One of the most interesting things about Tibiyo is that it was formed by a Royal Charter, not by normal Act of Parliament. This is the only time such ever happened. What this means is that parliament cannot even call upon Tibiyo to account. This is one of the reasons the Communist Party of Swaziland continues to argue that tinkhundla elections, which elect a puppet parliament, are aimed at nothing but entrenching the powers of the absolute monarch. As such, our role is to continue to mobilise the masses to boycott the elections and overthrow the regime. Those who mobilise the masses to go and queue in tinkhundla elections, so that they help Mswati to fill his puppet house called “parliament,” are helping to sustain the system. Nay more, they are part of the system!
Tibiyo embarked on a strategy of joint investment with foreign companies and the acquisition of shares in major companies. Loan arrangements with potential foreign investment partners were secured, and negotiations involving UN and Commonwealth-backed legal assistance, led to the clinching of deals in companies such as Lonrho, Turner and Newall, and Spa Holdings (Levin).
The media house, New Frame, presents one example of the power of the monarch today which emanates from British colonialism – The Vuvulane evictions story. New Frame recalls that in 1958, 10 years before Swazi independence, the British empire’s Commonwealth Development Corporation acquired the title to Farm 860 in Vuvulane, an area in the north-east of Swaziland not far from the Mozambique border. On this land, green with sugarcane fields stretching for kilometres, impoverished farmers, whose homesteads were old and crumbling, stayed in defiance of numerous eviction orders and all sorts of abuse from the Royal Swaziland Sugar Corporation. The RSSC company is owned by the king through Tibiyo.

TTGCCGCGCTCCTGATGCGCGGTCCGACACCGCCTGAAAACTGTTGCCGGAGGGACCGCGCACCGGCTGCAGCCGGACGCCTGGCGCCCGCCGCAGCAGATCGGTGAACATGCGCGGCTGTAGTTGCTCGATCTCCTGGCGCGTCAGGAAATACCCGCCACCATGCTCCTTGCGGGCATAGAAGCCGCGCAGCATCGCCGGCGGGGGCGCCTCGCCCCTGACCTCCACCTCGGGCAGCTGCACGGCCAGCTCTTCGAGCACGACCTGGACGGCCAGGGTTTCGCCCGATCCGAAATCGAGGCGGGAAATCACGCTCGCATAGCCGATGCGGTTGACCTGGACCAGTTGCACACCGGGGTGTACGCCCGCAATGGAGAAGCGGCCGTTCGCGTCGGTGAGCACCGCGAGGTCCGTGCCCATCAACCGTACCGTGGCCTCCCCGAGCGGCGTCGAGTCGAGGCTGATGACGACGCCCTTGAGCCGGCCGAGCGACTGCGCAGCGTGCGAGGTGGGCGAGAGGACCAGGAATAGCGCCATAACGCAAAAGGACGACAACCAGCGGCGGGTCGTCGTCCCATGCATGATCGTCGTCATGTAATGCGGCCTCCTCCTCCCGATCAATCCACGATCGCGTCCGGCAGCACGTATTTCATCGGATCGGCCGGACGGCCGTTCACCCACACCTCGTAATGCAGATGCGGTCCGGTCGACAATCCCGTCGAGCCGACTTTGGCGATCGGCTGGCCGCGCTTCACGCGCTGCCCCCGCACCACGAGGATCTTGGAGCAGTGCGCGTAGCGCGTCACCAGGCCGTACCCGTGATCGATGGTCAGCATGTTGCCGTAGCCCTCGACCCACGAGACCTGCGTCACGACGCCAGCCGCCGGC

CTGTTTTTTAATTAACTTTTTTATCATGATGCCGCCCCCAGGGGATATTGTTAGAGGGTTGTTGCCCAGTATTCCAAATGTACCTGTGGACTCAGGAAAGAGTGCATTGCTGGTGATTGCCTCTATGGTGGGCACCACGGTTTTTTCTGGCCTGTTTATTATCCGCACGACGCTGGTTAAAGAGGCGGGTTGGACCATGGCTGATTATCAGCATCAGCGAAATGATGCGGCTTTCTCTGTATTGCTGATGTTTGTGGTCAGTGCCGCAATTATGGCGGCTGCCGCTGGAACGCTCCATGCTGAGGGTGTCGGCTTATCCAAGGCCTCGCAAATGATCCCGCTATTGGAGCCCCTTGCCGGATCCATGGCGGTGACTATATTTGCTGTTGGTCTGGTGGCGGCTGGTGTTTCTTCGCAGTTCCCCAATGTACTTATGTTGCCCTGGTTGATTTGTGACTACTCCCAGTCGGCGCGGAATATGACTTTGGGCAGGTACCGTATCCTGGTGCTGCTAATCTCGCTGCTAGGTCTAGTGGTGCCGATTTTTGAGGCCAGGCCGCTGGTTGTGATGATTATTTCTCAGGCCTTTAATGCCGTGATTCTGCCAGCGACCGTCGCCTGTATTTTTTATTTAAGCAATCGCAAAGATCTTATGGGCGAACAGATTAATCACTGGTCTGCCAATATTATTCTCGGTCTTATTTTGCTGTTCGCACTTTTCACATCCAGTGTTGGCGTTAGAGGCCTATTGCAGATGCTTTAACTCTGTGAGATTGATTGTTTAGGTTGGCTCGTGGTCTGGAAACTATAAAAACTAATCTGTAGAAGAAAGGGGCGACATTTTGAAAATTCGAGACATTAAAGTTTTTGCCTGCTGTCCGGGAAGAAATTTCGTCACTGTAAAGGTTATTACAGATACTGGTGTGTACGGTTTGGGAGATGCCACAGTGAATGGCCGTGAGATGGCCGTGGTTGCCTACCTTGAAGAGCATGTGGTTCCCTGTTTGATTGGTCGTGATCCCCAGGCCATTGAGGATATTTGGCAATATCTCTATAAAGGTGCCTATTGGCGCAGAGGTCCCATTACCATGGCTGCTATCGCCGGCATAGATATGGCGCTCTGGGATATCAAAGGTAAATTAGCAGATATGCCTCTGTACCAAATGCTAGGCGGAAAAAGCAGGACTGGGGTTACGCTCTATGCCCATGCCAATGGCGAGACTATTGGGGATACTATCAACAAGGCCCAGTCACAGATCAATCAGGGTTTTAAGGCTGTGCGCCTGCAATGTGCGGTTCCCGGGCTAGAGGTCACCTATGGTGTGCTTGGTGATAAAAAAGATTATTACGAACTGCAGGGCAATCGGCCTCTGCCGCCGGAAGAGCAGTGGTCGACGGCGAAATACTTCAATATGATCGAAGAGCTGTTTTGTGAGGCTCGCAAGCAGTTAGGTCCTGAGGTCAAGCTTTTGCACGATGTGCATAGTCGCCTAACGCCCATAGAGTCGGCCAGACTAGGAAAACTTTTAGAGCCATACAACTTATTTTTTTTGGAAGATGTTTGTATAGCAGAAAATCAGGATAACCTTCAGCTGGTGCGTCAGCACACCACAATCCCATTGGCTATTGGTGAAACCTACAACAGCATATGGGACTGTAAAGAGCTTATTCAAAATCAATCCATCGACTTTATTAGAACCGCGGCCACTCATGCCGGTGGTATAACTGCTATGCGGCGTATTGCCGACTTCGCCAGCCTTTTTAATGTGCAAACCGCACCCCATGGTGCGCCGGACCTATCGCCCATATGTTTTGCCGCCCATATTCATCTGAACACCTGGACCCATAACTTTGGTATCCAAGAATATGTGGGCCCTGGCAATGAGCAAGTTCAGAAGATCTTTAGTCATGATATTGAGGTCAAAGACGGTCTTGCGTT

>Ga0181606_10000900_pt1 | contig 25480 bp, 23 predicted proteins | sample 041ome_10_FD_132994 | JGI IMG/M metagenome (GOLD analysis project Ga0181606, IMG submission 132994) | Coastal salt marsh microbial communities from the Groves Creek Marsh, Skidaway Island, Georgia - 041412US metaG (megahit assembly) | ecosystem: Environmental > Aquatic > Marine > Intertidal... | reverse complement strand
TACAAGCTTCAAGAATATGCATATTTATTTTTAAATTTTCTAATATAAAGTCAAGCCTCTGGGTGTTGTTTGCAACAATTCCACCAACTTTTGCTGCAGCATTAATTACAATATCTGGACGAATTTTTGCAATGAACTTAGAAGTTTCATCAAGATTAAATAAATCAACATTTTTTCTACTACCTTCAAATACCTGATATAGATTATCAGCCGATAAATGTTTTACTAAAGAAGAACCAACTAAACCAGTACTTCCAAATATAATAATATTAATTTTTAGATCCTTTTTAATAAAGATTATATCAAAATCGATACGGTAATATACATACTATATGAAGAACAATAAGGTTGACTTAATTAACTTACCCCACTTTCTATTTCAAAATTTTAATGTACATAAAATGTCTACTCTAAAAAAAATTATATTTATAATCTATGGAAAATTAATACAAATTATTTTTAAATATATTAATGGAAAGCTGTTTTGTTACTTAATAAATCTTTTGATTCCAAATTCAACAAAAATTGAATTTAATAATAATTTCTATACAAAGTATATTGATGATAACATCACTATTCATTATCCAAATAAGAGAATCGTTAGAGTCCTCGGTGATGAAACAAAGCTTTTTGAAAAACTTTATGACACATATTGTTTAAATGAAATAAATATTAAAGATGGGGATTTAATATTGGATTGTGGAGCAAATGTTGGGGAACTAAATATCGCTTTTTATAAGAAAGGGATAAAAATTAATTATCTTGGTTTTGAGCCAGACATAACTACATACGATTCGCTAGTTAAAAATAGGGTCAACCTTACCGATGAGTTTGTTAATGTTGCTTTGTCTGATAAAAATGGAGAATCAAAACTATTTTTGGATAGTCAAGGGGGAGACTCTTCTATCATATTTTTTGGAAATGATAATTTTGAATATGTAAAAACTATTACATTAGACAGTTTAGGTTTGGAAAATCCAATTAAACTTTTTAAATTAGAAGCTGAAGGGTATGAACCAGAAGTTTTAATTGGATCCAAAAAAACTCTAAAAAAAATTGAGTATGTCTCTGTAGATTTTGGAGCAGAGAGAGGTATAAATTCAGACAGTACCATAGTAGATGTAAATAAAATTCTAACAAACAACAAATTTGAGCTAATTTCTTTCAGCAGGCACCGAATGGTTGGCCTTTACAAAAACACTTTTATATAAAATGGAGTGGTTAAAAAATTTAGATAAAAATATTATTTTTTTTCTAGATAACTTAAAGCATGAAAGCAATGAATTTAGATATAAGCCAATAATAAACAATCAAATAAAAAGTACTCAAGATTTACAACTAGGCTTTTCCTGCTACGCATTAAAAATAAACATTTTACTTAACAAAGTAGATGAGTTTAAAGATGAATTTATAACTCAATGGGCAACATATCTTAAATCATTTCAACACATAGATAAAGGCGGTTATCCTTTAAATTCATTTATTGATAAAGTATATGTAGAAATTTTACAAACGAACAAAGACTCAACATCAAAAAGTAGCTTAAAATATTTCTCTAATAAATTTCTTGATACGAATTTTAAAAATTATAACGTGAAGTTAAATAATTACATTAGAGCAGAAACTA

In 1962, a settlement scheme for farmers called Vuvulane Irrigated Farms was established. The best farmers from all over the country were invited to apply for small holdings. Each would be allocated eight acres of land on which to grow sugarcane. Applicants had to be citizens of Swaziland, healthy, of good character and willing to make their home at Vuvulane. Married men with families were preferred.
By 1972, the number of established families in the area had increased to about 197 homesteads. They came from all corners of Swaziland. Upon joining the settlement scheme, farmers obtained leasehold titles to their land, with the understanding that after 20 years, ownership would revert to them.
The Vuvulane scheme was initially billed as a training mission. But people still had homes back where they came from and could not commit fully to commercial farming. The CDC thus told people to move permanently, promising to give them the land after some years, for them to own fully.
“We worked hard for this land. We knew that the English [people] would leave the land to us … And, indeed, when they were leaving, they told us that ownership of, and responsibility for, the land would fall on us now. Even the late King Sobhuza II called us and said, ‘[Vuvulane farmers], [this] is your land now. I have spoken to the English,” Mphisi Dlamini (84) who had been a Vuvulane farmer since 1963 told New Frame.
Sobhuza’s 1973 proclamation dashed all hopes of the people, especially on land and natural resources, including water, as well as prospects for self and national development. The people officially became mere subjects.
It must be remembered that the South African apartheid government fully endorsed the 1973 coup. The Swazi monarch did not pose any threat to apartheid South Africa. This is why the apartheid regime firmly supported Sobhuza’s abrogation of the independence constitution and the banning of political parties as well as the assumption of supreme power.